Strategies and tools for milling pockets deeper than .75" in aluminum

I’m trying to come up with some tooling and milling strategies that will allow me to pocket as deep as 1" to 1.25" into 2" aluminum stock. Currently deeper than .75" point I know that anytime I’m near the wall of the pocket I’m going to be rubbing the shank against the wall to step down deeper. Its the same with the outer face of the shape as I move past the length of my tooling. I know that with longer tools I’m going to have to slow things down. But I’m stuck trying to figure out a tooling a milling strategy to accomplish this. Anyone have suggestions for this. I’ve found a few random 1/8" end mills that have the length of cut I might need, but would feel more comfortable with 1/4" end mills running a bit slower at those lengths.

1 Like

There seems to exist 1.125" LOC 1/4’’ endmills, e. g. http://www.lakeshorecarbide.com/14carbidelonglengthendmill1125flutelength.aspx

I have abused endmills by cutting a bit deeper than their LOC, and it worked reasonably well, but that felt a bit lame.

1 Like

You can take the endmill to a grinder (or a little sketchier, use a Dremel) and relieve the shank of the endmill and avoid rubbing. Doesn’t take much, just a couple thou/0.1mm will be plenty.

4 Likes

List of long reach endmills at:

https://wiki.shapeoko.com/index.php/Endmills#Long_endmills

Have you had balance issues with the endmill doing that?

Yeah I’m going to order a few and give it a shot. Any rough suggestion on how much slower these should run considering the rigidity of a shapeoko with the HDZ at those flute lengths, I don’t want to be breaking off endmills left and right trying to find the limits at those depths.

Usually one simply mounts the endmill in a drill say, and spins it and applies a stone to it to relieve it, so the material removal is uniform — just only do the area above the flutes, and don’t get up high enough so that the removed area would interfere with clamping — it only needs a tiny bit removed.

1 Like

Ok. I’ll experiment on some cheaper bits first to see how that goes.

I’ve never run them above 18k RPM, but never observed any issues. At lower speeds, the force of a cutter impacting aluminum is going to create way more force than a few grams imbalance.

2 Likes

Does it impact run out?

Not if you don’t touch the portion that gets held in the collet, as Will said.

1 Like

Maybe you should post a picture of your modified collet nut or endmill. I saw it in your videos but a close up may better explain.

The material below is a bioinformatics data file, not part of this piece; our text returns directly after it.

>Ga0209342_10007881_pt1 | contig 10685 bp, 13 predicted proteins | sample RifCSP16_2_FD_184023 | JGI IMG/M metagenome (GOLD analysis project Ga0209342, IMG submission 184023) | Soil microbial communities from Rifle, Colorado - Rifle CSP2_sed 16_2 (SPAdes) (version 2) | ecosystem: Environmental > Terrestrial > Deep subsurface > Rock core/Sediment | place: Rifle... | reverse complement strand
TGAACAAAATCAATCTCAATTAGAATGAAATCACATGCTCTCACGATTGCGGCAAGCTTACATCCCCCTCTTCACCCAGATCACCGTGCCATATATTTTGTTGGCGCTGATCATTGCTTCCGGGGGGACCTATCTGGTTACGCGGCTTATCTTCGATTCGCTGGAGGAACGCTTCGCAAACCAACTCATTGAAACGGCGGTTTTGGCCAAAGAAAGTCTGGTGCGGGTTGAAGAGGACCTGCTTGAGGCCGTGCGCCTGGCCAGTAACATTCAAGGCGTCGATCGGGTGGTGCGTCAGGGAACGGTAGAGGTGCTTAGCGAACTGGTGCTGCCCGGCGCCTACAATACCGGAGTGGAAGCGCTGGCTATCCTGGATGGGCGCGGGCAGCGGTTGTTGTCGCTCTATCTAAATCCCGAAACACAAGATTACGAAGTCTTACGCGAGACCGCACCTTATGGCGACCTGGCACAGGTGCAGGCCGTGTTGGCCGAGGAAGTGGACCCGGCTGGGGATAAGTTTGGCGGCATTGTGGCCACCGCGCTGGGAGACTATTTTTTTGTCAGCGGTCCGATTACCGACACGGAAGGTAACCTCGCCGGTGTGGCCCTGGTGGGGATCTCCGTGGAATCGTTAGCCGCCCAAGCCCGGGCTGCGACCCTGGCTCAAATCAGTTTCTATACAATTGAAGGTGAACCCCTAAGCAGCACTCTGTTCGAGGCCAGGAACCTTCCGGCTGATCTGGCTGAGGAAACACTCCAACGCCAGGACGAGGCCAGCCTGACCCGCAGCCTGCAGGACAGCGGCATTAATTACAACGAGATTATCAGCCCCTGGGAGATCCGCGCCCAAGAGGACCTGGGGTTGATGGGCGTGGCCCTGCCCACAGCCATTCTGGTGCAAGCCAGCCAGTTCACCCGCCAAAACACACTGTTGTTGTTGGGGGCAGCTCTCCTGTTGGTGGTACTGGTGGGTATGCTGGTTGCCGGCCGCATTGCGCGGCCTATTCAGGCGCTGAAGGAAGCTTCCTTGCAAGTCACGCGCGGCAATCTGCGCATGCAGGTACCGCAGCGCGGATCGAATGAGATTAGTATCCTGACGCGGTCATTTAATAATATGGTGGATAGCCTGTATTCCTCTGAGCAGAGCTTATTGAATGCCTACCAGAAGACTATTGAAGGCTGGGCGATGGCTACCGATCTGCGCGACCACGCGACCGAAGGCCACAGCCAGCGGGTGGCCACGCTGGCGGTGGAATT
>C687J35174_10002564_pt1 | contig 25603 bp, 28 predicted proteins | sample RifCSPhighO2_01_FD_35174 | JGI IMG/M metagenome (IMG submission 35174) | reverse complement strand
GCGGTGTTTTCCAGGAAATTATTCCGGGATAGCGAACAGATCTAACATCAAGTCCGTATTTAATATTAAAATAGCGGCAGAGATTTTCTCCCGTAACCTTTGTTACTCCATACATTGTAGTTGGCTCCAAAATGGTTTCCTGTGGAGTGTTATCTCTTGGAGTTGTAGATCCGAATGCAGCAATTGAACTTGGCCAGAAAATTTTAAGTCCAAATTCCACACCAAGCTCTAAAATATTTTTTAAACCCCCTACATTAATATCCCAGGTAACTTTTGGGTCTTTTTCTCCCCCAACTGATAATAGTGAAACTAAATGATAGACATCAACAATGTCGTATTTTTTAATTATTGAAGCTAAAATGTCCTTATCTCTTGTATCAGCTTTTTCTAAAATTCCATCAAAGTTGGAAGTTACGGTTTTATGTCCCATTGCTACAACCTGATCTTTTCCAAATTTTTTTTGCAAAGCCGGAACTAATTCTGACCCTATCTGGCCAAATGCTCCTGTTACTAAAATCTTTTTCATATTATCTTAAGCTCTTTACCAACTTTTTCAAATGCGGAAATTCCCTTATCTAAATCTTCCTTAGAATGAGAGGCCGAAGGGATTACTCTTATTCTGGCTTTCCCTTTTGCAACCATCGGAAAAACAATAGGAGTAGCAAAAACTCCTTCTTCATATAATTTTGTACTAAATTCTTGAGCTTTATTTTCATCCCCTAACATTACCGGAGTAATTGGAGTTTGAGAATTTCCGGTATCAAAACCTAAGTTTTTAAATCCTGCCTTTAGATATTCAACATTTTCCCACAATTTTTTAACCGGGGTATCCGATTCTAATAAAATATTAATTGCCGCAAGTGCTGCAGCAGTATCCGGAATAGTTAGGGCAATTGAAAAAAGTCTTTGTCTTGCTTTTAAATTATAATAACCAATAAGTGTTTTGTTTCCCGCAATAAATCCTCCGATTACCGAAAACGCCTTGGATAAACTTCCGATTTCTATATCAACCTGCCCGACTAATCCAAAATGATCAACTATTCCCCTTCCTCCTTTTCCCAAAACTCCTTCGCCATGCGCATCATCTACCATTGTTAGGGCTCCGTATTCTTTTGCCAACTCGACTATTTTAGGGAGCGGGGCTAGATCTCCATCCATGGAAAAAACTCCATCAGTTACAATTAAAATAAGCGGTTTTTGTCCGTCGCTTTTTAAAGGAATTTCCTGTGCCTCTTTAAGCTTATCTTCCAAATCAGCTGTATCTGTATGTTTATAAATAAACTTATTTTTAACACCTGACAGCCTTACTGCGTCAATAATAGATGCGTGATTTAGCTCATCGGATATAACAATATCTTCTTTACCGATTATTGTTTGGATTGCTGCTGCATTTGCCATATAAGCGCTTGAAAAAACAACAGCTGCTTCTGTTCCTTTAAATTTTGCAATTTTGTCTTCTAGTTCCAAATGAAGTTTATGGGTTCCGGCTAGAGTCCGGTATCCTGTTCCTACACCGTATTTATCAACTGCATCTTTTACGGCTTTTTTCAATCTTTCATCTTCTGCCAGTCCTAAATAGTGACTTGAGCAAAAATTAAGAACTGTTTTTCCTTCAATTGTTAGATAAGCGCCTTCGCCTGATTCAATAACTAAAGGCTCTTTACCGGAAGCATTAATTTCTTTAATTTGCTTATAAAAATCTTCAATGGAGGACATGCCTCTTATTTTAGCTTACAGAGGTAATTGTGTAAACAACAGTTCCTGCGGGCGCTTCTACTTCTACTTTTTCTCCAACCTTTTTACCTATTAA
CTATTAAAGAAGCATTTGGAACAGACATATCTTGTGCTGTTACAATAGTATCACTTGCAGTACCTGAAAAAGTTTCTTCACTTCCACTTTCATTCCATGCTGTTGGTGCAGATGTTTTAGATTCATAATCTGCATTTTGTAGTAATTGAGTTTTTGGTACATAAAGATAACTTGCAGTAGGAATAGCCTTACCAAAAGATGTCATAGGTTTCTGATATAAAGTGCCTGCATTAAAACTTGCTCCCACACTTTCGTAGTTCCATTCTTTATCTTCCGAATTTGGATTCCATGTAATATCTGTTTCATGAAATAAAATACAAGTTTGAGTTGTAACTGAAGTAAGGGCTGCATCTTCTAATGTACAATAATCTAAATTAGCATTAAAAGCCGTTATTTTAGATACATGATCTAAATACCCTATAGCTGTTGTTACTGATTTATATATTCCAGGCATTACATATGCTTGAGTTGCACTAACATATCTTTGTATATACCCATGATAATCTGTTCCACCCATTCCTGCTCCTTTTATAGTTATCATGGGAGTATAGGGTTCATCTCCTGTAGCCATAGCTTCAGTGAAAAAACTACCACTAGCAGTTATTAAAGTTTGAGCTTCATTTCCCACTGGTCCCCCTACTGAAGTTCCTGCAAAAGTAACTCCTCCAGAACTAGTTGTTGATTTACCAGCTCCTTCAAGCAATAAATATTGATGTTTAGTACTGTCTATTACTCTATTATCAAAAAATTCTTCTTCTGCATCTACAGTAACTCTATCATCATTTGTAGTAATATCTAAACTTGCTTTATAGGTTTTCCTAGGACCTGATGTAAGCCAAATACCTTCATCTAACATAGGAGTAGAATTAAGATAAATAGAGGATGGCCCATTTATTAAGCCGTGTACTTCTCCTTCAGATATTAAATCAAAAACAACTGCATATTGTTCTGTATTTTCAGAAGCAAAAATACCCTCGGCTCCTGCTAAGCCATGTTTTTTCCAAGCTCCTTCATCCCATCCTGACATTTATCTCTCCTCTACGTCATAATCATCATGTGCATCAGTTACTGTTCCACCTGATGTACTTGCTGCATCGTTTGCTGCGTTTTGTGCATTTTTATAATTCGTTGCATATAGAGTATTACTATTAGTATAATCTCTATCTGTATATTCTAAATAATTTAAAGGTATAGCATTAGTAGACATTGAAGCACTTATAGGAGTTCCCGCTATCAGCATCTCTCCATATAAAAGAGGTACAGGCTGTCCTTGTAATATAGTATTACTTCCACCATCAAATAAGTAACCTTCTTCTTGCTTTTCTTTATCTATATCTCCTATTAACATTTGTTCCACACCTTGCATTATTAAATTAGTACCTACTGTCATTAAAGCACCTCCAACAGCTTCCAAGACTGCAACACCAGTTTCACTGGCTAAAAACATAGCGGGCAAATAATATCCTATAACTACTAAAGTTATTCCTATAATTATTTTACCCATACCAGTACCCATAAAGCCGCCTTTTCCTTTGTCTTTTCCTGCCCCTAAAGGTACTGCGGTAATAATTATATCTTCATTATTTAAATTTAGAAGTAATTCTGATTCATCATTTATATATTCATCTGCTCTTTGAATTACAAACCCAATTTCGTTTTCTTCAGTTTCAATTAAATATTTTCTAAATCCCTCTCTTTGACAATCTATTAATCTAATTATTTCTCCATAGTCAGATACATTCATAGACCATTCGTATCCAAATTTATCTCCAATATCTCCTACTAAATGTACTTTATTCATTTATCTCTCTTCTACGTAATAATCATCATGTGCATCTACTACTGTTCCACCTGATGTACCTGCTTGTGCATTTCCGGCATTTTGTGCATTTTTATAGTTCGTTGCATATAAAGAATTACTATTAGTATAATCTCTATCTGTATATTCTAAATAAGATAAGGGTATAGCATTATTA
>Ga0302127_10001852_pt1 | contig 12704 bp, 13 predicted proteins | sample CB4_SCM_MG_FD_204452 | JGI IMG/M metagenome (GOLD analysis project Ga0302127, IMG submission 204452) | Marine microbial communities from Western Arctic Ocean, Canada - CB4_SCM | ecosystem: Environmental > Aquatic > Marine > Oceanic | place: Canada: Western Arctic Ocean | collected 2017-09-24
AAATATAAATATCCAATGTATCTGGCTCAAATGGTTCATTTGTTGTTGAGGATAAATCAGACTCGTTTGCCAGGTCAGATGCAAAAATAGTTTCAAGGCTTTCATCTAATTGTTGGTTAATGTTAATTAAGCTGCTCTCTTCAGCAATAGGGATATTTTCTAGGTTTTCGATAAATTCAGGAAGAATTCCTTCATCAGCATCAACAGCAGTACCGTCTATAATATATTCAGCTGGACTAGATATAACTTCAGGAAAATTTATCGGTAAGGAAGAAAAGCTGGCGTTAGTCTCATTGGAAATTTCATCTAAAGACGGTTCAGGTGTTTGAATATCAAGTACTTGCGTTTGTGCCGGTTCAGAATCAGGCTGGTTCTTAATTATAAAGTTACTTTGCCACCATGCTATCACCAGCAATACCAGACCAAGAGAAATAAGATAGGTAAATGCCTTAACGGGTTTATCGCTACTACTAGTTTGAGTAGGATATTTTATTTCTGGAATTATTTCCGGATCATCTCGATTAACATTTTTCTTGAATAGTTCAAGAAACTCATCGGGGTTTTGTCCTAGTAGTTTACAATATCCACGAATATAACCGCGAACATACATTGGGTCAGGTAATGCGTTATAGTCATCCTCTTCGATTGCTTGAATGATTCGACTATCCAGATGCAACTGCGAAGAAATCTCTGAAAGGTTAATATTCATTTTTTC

Makes sense. I’m playing around with ordering some different tools and will experiment with adding a relief. The other thing I’m running up against is trying to manage my step downs and how to handle the adaptive clearing. No issue on our bigger machine at work, because I can helix the tool to the depth and adaptive clear with full engagement. I have gotten brave enough on this machine at any speed to remotely attempt that and have programmed everything at multiple depths. I’m kind of wondering if the shapeoko at the right speed and feed can handle adaptive with full tool engagement

I’ve pushed the machine pretty hard, even without an HDZ. But even though I know it works, I feel safer keeping my depth of cut under 1/8"

2 Likes

That’s kind of the ballpark I’m discovering by trial and error

Also an easy way to relieve shanks is to get some ceramic sandpaper and cut small strips. Loop it around your endmill and move from one end to the other with the router/spindle on min speed. This will ensure an even grind around the shank and provide a clearly visible collet clamp line.

It’s a good idea to check and tune the runnout before doing this.

As far as milling strategy goes, avoid load spikes like in full corner engagement with small radius. And it helps to maintain a constant load on wall surfacing with continous ramping I’ve found. If you do not want to run a reduced shank for roughing you can also set Fusion360 to pull away from the wall automatically to a set clearance after flute length.

2 Likes

Another great set of advice. Thanks. I’m going to goof around with Fusion360 to try that.

2 Likes